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October 16, 2013
Mixed feelings for N.Y. teachers as Common Core fully launches
New York City's Common Core Fellows collaborated last year to design curriculum materials for the new standards. This October many high school students around New York State are taking an Algebra I quiz with some unusual and very tough questions. In one, students are asked about how much water is used in the tallest skyscraper in the world during a 24-hour period. But the problem set forth in this mid-unit exam doesn’t include any set amounts; students are asked to estimate the numbers for the equation themselves and solve the problem based on their guesses. There isn’t one correct answer. Students must also write explanations of why an equation is right or wrong, instead of just solving it. The quiz is part of a new set of state-sponsored curriculum materials that many schools across New York are adopting in full for the first time this fall as they try to meet the new Common Core State Standards in math and English. (New York students were tested on the Common Core for the first time last spring, even though many schools had not yet connected all their lessons to the new standards.) The curriculums and the tests put New York ahead of the pack among the 45 states that have signed on to the standards, which are meant to increase critical thinking and problem-solving skills in the nation’s elementary and secondary schools and prepare more students for college.
April 12, 2013
Q&A: UFT chief Mulgrew readies his union for a “seismic shift”
UFT President Michael Mulgrew addresses Florida’s Retired Teacher Chapter at the chapter's annual luncheon. (Photo by Miller Photography)United Federation of Teachers President Michael Mulgrew runs the largest teachers union local in the country, representing the teachers of New York City. Like many teachers union affiliates nationwide, the UFT has been sparring with policymakers over issues such as merit pay, school closures, and charter schools, which pose a threat to union strength and which union leaders argue harm public education. Even as some national experts predict that teacher union power is waning, the UFT has won victories and its political influence remains strong. The Hechinger Report and GothamSchools spoke with Mulgrew at the union’s headquarters near Wall Street in downtown Manhattan about the biggest challenges facing the union and what the future looks like for the UFT. What was the biggest challenge you thought the union was facing when you started this job?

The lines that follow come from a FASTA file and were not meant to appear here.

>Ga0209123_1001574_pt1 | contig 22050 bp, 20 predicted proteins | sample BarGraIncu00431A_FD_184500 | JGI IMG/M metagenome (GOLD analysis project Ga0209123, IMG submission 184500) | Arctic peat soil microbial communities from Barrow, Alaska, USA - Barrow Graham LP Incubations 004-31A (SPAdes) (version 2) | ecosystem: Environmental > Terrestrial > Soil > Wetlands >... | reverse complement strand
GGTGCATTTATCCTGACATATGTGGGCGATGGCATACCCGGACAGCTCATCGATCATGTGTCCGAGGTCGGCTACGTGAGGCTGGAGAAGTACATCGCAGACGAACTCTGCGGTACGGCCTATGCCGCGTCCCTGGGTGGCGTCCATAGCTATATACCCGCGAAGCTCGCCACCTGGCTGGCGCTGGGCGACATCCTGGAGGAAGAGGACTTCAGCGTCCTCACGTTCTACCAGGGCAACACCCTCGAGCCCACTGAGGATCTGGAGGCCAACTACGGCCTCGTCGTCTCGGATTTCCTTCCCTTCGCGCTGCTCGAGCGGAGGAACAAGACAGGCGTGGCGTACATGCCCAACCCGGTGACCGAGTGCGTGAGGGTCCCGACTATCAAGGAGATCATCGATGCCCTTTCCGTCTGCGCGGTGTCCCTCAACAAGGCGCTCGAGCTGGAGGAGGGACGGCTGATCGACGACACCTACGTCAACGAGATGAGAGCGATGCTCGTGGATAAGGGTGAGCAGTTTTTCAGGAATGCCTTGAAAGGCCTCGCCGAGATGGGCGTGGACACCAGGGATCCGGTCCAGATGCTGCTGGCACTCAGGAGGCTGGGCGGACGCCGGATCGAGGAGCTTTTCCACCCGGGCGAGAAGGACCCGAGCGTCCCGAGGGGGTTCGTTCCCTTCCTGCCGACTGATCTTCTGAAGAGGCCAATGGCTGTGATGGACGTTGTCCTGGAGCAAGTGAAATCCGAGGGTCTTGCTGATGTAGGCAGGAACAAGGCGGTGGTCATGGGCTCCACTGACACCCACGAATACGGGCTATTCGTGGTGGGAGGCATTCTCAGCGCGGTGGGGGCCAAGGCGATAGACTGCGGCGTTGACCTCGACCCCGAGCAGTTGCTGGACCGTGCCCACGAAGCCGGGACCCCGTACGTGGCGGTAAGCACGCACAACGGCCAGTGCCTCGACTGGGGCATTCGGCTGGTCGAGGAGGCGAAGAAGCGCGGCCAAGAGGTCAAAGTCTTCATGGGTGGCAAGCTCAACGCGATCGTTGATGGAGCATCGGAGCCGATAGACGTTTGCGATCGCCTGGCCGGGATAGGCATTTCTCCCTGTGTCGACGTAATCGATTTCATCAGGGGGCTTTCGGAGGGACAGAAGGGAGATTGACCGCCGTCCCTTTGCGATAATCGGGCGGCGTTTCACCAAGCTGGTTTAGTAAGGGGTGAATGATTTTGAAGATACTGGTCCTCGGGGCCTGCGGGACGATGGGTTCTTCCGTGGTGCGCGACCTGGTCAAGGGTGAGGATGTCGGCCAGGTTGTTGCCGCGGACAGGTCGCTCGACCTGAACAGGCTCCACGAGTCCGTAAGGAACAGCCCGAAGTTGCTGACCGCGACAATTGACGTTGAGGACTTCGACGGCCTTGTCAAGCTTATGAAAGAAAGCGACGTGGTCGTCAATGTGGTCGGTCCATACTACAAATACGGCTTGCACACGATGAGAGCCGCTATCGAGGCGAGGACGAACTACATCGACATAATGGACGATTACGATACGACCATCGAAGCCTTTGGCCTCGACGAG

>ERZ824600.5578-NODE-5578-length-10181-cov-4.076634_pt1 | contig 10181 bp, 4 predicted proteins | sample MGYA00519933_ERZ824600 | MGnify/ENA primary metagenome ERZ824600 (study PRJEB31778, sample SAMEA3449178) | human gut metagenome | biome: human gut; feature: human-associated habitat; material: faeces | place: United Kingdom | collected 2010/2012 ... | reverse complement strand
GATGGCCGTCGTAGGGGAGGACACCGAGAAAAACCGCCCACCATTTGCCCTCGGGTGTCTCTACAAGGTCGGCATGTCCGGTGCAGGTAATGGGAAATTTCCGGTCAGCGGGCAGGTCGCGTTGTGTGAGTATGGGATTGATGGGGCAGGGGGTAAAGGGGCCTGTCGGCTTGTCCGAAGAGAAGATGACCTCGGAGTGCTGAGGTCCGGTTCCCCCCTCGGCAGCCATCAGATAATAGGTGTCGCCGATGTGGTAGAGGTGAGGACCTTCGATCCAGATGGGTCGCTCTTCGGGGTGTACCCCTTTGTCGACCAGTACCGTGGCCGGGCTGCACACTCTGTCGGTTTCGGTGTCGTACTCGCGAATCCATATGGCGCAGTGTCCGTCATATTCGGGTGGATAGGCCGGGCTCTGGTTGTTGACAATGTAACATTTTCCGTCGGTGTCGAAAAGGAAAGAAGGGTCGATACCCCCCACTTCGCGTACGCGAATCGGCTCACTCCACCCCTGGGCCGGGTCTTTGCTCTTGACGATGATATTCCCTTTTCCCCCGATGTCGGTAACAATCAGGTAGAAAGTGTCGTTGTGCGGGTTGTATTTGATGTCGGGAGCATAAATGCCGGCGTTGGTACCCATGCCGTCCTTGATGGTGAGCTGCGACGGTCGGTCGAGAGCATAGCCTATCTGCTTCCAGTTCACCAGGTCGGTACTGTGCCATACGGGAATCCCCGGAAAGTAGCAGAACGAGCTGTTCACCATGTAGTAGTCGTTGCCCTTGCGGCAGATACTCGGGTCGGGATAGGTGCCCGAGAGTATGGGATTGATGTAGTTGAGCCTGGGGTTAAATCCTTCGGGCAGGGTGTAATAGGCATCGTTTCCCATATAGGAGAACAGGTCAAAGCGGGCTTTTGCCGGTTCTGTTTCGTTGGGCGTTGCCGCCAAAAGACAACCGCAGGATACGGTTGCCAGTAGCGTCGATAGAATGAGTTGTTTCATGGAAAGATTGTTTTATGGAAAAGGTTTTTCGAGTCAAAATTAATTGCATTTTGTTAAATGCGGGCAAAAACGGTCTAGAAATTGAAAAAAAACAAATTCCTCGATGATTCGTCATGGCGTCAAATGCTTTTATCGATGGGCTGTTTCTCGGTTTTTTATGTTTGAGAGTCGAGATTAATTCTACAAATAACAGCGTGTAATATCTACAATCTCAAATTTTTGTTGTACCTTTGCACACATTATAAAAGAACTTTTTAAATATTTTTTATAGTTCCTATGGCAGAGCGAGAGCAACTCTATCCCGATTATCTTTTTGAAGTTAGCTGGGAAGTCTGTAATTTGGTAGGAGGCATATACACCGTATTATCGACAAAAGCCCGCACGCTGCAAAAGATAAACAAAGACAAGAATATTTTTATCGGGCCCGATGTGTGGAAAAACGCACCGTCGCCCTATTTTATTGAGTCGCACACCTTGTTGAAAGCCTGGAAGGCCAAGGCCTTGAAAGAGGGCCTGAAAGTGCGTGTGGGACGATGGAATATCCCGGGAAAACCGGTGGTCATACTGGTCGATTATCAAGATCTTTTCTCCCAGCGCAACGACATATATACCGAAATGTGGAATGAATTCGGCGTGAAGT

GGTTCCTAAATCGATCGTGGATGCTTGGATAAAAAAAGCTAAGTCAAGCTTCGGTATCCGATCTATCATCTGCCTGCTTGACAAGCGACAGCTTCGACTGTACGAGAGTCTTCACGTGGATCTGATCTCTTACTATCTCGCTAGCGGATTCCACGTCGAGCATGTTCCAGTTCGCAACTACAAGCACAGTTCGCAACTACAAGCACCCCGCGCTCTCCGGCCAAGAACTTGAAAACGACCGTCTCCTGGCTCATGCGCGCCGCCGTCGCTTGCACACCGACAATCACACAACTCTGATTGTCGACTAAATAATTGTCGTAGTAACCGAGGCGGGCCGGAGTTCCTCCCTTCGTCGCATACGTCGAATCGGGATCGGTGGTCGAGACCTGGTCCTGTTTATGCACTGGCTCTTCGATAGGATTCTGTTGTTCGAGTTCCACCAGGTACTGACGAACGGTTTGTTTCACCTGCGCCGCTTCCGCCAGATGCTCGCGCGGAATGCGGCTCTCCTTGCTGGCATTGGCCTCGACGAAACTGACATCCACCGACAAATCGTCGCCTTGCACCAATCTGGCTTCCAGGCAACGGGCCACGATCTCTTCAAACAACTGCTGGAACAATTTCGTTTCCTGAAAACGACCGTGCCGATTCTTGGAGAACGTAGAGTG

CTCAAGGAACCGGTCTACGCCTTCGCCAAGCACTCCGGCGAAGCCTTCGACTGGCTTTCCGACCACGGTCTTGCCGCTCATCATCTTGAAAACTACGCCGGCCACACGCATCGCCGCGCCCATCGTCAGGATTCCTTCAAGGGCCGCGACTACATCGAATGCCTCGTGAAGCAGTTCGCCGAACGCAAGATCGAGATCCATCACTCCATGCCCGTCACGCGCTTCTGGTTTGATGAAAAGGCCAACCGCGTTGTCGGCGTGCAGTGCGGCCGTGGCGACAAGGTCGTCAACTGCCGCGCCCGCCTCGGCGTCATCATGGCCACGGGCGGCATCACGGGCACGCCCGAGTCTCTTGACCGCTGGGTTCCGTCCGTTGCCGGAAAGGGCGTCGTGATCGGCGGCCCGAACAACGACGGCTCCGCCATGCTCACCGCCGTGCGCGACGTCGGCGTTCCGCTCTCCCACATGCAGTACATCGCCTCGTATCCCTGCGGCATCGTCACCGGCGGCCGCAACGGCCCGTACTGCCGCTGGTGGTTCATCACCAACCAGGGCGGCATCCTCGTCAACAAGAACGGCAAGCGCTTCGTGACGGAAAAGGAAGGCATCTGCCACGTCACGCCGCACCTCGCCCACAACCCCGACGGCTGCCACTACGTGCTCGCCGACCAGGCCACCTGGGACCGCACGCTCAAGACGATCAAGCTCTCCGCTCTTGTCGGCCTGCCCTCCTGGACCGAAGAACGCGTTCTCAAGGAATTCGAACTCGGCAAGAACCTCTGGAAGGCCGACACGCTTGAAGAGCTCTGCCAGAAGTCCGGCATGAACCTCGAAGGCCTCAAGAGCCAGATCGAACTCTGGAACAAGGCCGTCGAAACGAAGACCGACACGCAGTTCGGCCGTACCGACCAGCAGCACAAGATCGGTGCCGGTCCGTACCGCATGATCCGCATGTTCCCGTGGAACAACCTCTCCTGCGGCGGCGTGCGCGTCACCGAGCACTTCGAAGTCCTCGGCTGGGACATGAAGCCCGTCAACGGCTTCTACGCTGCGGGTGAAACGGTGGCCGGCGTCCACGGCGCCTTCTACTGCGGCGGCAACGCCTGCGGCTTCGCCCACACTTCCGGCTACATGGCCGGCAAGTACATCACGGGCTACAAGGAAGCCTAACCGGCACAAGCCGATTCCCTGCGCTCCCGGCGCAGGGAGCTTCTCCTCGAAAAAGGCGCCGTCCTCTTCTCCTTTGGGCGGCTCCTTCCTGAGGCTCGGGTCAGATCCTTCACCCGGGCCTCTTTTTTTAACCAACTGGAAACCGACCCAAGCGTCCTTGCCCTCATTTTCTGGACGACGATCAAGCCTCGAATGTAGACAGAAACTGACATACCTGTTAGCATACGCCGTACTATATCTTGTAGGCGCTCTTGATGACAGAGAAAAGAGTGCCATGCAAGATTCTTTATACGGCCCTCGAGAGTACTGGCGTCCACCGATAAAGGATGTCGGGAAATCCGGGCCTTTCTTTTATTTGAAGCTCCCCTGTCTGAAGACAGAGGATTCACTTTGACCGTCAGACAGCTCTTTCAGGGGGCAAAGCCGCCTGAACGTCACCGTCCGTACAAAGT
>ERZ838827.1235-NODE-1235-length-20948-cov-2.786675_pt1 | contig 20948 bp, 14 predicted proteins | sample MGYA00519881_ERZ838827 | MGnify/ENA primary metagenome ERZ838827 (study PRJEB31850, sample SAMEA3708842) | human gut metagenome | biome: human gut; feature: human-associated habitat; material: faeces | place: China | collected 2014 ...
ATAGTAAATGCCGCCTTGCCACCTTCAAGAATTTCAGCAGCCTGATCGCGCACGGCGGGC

March 22, 2013
Grassroots groups funded by the union often join its causes
Families organized by the nonprofit New York Communities for Change stand behind teachers union president Michael Mulgrew at a September 2011 press conference criticizing the Department of Education's response to toxins in schools. It’s a familiar scene: United Federation of Teachers president Michael Mulgrew taking the podium on the steps of City Hall to decry school closures or toxic school buildings while parents and activists from grassroots groups like New York Communities for Change are waving signs behind him. Or crowding into offices in Albany to lobby legislators to vote their way on the budget. Or marching against larger societal problems like income inequality during the Occupy Wall Street protests. Teachers unions are not only generous to their members and politicians, they also give to outside groups whose political views and activities mesh with their own. Last year, the United Federation of Teachers gave $1.4 million in grants and contributions to groups including Planned Parenthood, the anti-standardized testing group Fairtest, and the Brooklyn Children’s Museum. New York State United Teachers gave nearly $760,000 to the American Cancer Society, Empire State Pride Agenda, and the New York Immigration Coalition, among others. Some of the biggest beneficiaries are two grassroots organizing groups who receive hundreds of thousands a year from the unions and who often show up arm-and-arm with the state and city unions at protests, Lobby Day, and other political events: New York Communities for Change and the Alliance for Quality Education.
March 19, 2013
For teachers, the perks of union membership can get personal
The public face of the New York City teachers union is often that of a political heavyweight engaging in battle with opponents like…
March 4, 2013
UFT grapples with change while staying a political powerhouse
For decades, the United Federation of Teachers, the largest teachers union local in the nation, held the city in its sway. The UFT’s powerful get-out-the-vote efforts influenced mayoral elections. Its political power kept Albany legislators on a tight leash. And the city’s education policies sometimes mirrored the union’s agenda. But in recent years, that power has been under threat, both locally and nationally. Across the country, local teachers unions have been fending off attacks against basic labor rights, such as laws that repeal collective bargaining, and trying to defeat or water down scores of state-level bills that would tie teacher evaluations to student test scores, establish merit pay, or abolish tenure. And in New York City, a billionaire mayor with no need for union dollars or endorsement has reshaped the city school system and picked fights with the union over its top priorities, including teacher tenure and job protections based on seniority. Continuity and change Together, the attacks have cut into the formidable might the UFT has wielded since it began representing all city teachers in 1962.